If you make a big mistake at work, losing your job — and the income and health insurance that comes with it — is the worst-case scenario, but it isn’t often the likely one. What’s more common is gaining a reputation for being bad at what you do.
Thanks to the ever-increasing integration of social media and real life, your professional reputation can outgrow your workplace pretty quickly. (Just this week, both Yankees pitcher Gerrit Cole and Washington Post journalist Taylor Lorenz trended on Twitter as people debated whether they’re horrible at their jobs.) And if your professional reputation damaged, you may also find it hard to get employment elsewhere. People talk, after all, and you never know if a future boss is listening. Here’s how to fix your reputation after a screw-up at work.
First, own up to your mistakes
Maybe you prepared a report incorrectly, torpedoed a deal, or made a fool of yourself at a work event. Maybe your customer service skills — or lack thereof — resulted in some brutal Yelp reviews. Maybe you played in the World Series on a team that later got busted for cheating, but you got hired elsewhere anyway, then started to suck when the league cracked down on pitchers using illegal sticky substances to help them spin the ball. Whatever you did, you have to own up to it. It doesn’t matter if you don’t want to talk about it, because everyone else is definitely going to talk about it.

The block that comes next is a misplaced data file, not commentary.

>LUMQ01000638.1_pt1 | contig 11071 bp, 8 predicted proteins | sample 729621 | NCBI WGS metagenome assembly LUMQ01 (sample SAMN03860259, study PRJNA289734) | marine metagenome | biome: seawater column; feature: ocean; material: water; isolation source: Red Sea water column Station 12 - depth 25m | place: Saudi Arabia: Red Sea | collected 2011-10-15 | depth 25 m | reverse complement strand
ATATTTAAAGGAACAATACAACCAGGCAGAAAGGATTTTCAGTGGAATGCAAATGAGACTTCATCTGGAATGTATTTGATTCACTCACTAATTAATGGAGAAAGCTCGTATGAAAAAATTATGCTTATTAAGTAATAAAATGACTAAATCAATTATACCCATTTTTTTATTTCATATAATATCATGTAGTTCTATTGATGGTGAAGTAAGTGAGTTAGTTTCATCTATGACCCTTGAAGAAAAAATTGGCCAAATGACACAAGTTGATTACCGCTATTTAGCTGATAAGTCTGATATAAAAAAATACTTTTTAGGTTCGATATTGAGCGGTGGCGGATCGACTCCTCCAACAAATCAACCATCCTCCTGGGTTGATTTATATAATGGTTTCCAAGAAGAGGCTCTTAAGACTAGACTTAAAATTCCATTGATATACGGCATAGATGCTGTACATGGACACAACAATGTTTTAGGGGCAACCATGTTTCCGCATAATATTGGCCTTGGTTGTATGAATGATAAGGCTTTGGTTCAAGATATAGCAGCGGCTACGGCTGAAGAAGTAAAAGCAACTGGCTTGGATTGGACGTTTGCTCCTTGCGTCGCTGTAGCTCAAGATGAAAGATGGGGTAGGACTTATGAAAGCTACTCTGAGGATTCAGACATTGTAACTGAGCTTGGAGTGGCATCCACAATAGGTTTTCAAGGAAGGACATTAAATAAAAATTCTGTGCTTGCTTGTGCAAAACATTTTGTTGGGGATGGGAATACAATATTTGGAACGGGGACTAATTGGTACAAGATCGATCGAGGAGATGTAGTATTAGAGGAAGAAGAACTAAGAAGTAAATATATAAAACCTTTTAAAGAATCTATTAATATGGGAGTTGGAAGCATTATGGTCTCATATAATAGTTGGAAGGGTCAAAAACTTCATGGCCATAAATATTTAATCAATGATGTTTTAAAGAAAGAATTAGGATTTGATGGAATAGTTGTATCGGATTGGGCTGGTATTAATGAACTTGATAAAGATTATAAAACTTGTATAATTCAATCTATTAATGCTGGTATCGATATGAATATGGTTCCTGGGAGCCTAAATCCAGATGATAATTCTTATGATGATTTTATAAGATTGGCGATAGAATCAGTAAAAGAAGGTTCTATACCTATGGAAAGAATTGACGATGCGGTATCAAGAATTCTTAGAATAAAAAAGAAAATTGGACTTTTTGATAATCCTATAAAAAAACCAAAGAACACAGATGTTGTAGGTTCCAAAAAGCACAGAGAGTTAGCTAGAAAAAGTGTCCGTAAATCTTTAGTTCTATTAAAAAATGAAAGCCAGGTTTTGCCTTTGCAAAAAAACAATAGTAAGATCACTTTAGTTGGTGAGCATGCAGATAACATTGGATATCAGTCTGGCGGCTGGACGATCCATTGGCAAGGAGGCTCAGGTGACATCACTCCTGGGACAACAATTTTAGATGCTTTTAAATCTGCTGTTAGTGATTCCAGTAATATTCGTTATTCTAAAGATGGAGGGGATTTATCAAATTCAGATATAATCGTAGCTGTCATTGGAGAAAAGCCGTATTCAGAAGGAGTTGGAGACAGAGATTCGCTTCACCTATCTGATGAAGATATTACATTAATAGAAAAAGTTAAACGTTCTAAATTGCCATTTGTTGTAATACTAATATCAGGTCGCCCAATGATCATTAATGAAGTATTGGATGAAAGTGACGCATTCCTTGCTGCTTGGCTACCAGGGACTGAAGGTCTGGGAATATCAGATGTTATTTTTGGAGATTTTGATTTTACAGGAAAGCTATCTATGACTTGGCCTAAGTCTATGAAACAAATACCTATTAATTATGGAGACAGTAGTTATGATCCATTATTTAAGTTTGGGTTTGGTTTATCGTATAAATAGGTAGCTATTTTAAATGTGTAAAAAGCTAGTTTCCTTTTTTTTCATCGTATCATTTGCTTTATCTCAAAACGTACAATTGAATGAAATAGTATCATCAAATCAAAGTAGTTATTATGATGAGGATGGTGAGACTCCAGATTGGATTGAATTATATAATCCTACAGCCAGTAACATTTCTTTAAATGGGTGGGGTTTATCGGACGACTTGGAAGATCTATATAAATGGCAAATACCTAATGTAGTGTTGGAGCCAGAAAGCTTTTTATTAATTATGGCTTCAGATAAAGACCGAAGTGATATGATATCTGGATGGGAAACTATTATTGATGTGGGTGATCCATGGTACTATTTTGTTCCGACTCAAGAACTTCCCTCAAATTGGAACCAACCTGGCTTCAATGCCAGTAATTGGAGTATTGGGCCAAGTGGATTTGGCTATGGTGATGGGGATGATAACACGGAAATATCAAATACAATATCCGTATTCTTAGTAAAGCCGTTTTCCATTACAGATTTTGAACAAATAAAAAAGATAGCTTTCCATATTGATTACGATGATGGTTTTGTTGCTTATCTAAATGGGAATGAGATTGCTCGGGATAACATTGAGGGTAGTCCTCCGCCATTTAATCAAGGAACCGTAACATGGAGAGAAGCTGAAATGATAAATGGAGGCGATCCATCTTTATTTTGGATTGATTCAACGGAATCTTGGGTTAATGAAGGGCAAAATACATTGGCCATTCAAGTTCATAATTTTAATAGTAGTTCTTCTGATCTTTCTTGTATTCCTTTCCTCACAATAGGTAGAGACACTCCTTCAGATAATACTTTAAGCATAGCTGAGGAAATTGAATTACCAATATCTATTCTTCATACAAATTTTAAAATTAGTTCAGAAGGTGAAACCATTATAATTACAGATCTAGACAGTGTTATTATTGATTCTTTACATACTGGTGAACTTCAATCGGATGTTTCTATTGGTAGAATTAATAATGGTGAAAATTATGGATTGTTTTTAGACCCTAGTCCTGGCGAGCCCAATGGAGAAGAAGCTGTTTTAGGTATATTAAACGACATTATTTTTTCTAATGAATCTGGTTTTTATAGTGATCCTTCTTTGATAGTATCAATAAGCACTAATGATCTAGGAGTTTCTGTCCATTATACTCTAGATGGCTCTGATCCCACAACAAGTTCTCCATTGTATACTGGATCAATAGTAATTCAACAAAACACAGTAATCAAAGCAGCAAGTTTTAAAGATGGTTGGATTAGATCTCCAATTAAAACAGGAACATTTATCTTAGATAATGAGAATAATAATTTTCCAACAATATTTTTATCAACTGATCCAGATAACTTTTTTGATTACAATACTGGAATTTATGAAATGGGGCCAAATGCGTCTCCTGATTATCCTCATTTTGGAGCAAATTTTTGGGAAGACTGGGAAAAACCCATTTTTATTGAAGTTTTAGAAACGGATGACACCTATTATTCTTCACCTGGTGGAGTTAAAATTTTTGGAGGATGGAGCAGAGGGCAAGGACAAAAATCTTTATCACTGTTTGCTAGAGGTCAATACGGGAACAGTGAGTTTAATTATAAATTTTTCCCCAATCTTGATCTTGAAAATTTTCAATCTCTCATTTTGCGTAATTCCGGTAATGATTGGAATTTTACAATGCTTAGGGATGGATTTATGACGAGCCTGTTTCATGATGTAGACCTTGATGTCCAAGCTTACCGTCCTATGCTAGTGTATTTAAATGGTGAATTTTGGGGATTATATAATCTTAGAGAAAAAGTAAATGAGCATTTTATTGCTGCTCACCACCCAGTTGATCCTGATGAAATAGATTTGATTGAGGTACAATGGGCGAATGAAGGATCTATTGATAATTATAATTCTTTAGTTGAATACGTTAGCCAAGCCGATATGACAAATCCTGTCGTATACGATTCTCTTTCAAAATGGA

Beyond getting out ahead of the gossip, owning up to the mistake signals that you’re doing the responsible thing. If you’ve already developed a reputation for doing something bad, you need to fix that reputation ASAP. Being known as the person who screwed up is terrible, but being known as the person who screwed up and took immediate steps to make things right is less terrible.
Schedule some time with your boss to really hash out what happened. Don’t be defensive; make sure you acknowledge your screw up. And if there were contributing factors, like a colleague misled you or did their job badly in a way that resulted in you doing yours badly, mention that, but take responsibility for the errors that were yours. Apologise directly and vow to do better. (If you work at a big company or your mistake had ramifications that impact the public, you might want to consider that anything you say could be leaked to the media, so communicate accordingly.)
Know exactly why you screwed up
It’s time to do some professional soul-searching, but be warned that as with any kind of self-audit, you might not like what you discover.